When I was about 20 years old, I was fortunate enough to visit Stonehenge; once you've been there it stays with you...
Way back in the mists of time when I was about 20 years old, I was hitchhiking down to Cornwall with my best friend Shears (see blog (#212500403), and we were lucky enough to get to visit Stonehenge. Recently, while helping my son with a homework project, I learned a little more about this ancient wonder...
Although people think of Stonehenge as a simple circle of stones, it is not a single construction. The first structure (3000 to 2900 BC) was a big circular ditch and earth bank 330 feet in diameter; this was built by the Windmill people, who first came to Britain around 4500 BC.
The second version (2900 to 2400 BC) was made out of wooden posts; this was constructed by the Beaker people, who spread across Western Europe from 2800 to 1900 BC (they were called the Beaker people because of the pottery mugs that were often buried with them).
In fact, it was the third structure (2400 BC to 1600 BC) which resulted in the stones we see today; this third version was built by a group of people called the First Wessex, who dragged some of the stones hundreds of miles from Wales. These are called the Blue Stones; when they are dry they look like regular stones, but when they get wet (which happens a lot in England) they take on a bluish hue.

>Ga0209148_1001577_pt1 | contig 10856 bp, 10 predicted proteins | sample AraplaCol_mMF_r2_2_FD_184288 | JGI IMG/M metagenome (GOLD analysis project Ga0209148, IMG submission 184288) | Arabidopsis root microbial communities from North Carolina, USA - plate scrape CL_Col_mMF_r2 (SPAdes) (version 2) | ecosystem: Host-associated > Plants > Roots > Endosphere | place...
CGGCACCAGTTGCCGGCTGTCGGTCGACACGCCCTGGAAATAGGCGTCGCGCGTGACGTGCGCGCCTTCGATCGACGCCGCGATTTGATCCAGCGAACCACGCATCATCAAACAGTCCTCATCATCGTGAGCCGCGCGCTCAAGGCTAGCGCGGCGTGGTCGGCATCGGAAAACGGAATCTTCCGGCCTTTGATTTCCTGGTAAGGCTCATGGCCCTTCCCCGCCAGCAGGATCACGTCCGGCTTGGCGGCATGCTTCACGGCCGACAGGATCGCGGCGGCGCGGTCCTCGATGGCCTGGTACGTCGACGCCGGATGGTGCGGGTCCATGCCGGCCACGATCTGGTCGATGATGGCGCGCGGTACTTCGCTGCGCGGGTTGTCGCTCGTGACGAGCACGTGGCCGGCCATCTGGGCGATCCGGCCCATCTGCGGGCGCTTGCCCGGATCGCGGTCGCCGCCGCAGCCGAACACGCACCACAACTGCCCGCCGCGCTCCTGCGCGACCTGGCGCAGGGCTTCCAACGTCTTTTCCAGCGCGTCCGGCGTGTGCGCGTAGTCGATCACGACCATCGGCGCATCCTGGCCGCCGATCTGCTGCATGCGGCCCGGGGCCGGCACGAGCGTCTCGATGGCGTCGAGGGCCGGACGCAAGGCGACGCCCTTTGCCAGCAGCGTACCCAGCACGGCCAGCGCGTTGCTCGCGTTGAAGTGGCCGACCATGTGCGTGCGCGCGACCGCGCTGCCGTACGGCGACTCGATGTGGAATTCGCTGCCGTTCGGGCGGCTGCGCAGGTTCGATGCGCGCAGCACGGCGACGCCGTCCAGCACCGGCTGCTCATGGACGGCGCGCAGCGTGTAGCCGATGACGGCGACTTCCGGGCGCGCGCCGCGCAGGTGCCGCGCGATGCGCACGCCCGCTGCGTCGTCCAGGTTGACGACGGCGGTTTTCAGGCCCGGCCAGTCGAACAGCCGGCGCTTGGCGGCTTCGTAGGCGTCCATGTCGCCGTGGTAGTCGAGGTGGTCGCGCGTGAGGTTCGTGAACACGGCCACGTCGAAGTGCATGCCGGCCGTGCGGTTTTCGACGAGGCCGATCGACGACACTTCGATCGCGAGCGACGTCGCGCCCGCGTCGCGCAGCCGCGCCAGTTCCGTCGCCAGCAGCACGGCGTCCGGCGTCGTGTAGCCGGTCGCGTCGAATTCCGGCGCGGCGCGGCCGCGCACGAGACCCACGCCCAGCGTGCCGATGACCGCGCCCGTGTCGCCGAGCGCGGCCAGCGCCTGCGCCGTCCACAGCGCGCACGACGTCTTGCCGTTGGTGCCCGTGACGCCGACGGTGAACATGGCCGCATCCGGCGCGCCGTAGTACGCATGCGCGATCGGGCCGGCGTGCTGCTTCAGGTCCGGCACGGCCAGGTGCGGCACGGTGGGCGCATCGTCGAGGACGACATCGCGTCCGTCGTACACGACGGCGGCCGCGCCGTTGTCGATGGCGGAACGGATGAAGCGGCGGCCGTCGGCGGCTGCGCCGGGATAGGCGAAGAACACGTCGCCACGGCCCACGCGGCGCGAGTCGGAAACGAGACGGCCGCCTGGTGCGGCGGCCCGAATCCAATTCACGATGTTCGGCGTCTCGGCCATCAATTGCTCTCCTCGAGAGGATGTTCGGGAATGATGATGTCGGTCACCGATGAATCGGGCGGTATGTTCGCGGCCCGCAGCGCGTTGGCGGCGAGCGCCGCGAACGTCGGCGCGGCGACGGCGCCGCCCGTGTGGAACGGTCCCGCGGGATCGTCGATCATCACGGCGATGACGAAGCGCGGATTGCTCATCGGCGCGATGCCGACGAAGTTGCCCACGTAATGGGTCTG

The reason I'm waffling on about this here is that someone just sent me a link to an Amazing Video on YouTube showing how Stonehenge may have been constructed. Now, I actually waffled on about Stonehenge, Carhenge, and this video a couple of years ago (see blog #199600279). However, seeing this video again reminded me as to how amazing this all is... it's well worth another look for all of us...
2009 New Year Resolution (Goal: Walk 1000 miles at ~3 miles a day)
[A=Actual, C=Current, P=Plan-to-Date, R=Remaining, T=Total]
|Days:|| T=365, C=69, R=296|
|Miles:|| T=1000, P=207.00, A=247.83, Δ=+40.83, R=752.17|
|Note:|| In just a tad over 2 miles I'll be 1/4 of the way there...|
Questions? Comments? Feel free to email me – Clive "Max" Maxfield – at firstname.lastname@example.org). And, of course, if you haven't already done so, don't forget to Sign Up